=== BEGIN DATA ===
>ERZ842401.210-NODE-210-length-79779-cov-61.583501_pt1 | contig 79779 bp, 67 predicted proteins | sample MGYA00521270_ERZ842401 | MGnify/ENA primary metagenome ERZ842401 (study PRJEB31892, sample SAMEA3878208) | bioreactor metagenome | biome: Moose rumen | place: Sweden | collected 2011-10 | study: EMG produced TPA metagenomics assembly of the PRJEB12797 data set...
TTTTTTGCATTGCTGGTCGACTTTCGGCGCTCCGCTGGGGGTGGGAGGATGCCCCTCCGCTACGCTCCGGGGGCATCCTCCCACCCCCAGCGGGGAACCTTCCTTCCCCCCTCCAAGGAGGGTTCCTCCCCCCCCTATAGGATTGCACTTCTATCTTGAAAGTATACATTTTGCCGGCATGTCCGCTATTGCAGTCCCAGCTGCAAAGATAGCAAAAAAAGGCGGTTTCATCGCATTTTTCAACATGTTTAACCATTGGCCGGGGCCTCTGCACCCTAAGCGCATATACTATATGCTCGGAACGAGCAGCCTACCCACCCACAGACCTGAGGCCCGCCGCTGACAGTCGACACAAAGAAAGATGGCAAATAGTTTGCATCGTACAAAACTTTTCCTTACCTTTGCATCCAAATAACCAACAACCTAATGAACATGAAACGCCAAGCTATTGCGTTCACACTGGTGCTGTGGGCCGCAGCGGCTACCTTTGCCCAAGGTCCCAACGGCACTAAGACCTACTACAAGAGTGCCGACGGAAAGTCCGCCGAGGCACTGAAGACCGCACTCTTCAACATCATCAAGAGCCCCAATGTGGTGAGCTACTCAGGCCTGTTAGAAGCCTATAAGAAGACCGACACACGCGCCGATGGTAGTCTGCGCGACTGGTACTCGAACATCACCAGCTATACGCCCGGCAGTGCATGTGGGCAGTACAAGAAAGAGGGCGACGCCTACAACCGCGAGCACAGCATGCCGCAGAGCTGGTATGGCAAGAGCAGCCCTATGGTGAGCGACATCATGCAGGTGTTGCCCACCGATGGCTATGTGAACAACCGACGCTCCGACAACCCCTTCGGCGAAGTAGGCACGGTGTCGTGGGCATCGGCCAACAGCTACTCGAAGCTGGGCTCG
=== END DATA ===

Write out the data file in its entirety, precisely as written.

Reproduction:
>ERZ842401.210-NODE-210-length-79779-cov-61.583501_pt1 | contig 79779 bp, 67 predicted proteins | sample MGYA00521270_ERZ842401 | MGnify/ENA primary metagenome ERZ842401 (study PRJEB31892, sample SAMEA3878208) | bioreactor metagenome | biome: Moose rumen | place: Sweden | collected 2011-10 | study: EMG produced TPA metagenomics assembly of the PRJEB12797 data set...
TTTTTTGCATTGCTGGTCGACTTTCGGCGCTCCGCTGGGGGTGGGAGGATGCCCCTCCGCTACGCTCCGGGGGCATCCTCCCACCCCCAGCGGGGAACCTTCCTTCCCCCCTCCAAGGAGGGTTCCTCCCCCCCCTATAGGATTGCACTTCTATCTTGAAAGTATACATTTTGCCGGCATGTCCGCTATTGCAGTCCCAGCTGCAAAGATAGCAAAAAAAGGCGGTTTCATCGCATTTTTCAACATGTTTAACCATTGGCCGGGGCCTCTGCACCCTAAGCGCATATACTATATGCTCGGAACGAGCAGCCTACCCACCCACAGACCTGAGGCCCGCCGCTGACAGTCGACACAAAGAAAGATGGCAAATAGTTTGCATCGTACAAAACTTTTCCTTACCTTTGCATCCAAATAACCAACAACCTAATGAACATGAAACGCCAAGCTATTGCGTTCACACTGGTGCTGTGGGCCGCAGCGGCTACCTTTGCCCAAGGTCCCAACGGCACTAAGACCTACTACAAGAGTGCCGACGGAAAGTCCGCCGAGGCACTGAAGACCGCACTCTTCAACATCATCAAGAGCCCCAATGTGGTGAGCTACTCAGGCCTGTTAGAAGCCTATAAGAAGACCGACACACGCGCCGATGGTAGTCTGCGCGACTGGTACTCGAACATCACCAGCTATACGCCCGGCAGTGCATGTGGGCAGTACAAGAAAGAGGGCGACGCCTACAACCGCGAGCACAGCATGCCGCAGAGCTGGTATGGCAAGAGCAGCCCTATGGTGAGCGACATCATGCAGGTGTTGCCCACCGATGGCTATGTGAACAACCGACGCTCCGACAACCCCTTCGGCGAAGTAGGCACGGTGTCGTGGGCATCGGCCAACAGCTACTCGAAGCTGGGCTCG